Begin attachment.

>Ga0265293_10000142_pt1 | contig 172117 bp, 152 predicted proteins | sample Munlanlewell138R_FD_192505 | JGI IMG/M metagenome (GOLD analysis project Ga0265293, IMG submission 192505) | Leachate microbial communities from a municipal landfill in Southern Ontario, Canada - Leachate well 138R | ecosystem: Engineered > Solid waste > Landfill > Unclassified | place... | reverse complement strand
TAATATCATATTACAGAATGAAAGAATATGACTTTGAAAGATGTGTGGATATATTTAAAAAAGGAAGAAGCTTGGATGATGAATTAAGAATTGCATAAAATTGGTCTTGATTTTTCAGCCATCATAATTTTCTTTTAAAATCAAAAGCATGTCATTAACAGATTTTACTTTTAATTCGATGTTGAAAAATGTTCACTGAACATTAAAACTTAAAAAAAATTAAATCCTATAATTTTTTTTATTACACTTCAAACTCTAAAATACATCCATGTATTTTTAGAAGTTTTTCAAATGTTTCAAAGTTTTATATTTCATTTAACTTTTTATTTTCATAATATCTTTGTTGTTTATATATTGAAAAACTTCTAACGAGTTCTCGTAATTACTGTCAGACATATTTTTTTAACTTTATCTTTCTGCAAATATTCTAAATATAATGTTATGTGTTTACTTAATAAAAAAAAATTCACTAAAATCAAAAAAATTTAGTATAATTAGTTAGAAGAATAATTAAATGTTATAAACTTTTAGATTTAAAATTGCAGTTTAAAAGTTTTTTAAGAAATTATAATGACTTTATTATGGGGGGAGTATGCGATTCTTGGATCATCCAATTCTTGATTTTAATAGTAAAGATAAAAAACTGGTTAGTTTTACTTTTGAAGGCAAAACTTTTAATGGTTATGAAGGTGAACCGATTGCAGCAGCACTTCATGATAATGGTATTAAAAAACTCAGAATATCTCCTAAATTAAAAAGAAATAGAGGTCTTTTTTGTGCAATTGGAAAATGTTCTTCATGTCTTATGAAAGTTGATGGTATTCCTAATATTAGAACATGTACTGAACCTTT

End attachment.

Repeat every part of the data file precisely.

>Ga0265293_10000142_pt1 | contig 172117 bp, 152 predicted proteins | sample Munlanlewell138R_FD_192505 | JGI IMG/M metagenome (GOLD analysis project Ga0265293, IMG submission 192505) | Leachate microbial communities from a municipal landfill in Southern Ontario, Canada - Leachate well 138R | ecosystem: Engineered > Solid waste > Landfill > Unclassified | place... | reverse complement strand
TAATATCATATTACAGAATGAAAGAATATGACTTTGAAAGATGTGTGGATATATTTAAAAAAGGAAGAAGCTTGGATGATGAATTAAGAATTGCATAAAATTGGTCTTGATTTTTCAGCCATCATAATTTTCTTTTAAAATCAAAAGCATGTCATTAACAGATTTTACTTTTAATTCGATGTTGAAAAATGTTCACTGAACATTAAAACTTAAAAAAAATTAAATCCTATAATTTTTTTTATTACACTTCAAACTCTAAAATACATCCATGTATTTTTAGAAGTTTTTCAAATGTTTCAAAGTTTTATATTTCATTTAACTTTTTATTTTCATAATATCTTTGTTGTTTATATATTGAAAAACTTCTAACGAGTTCTCGTAATTACTGTCAGACATATTTTTTTAACTTTATCTTTCTGCAAATATTCTAAATATAATGTTATGTGTTTACTTAATAAAAAAAAATTCACTAAAATCAAAAAAATTTAGTATAATTAGTTAGAAGAATAATTAAATGTTATAAACTTTTAGATTTAAAATTGCAGTTTAAAAGTTTTTTAAGAAATTATAATGACTTTATTATGGGGGGAGTATGCGATTCTTGGATCATCCAATTCTTGATTTTAATAGTAAAGATAAAAAACTGGTTAGTTTTACTTTTGAAGGCAAAACTTTTAATGGTTATGAAGGTGAACCGATTGCAGCAGCACTTCATGATAATGGTATTAAAAAACTCAGAATATCTCCTAAATTAAAAAGAAATAGAGGTCTTTTTTGTGCAATTGGAAAATGTTCTTCATGTCTTATGAAAGTTGATGGTATTCCTAATATTAGAACATGTACTGAACCTTT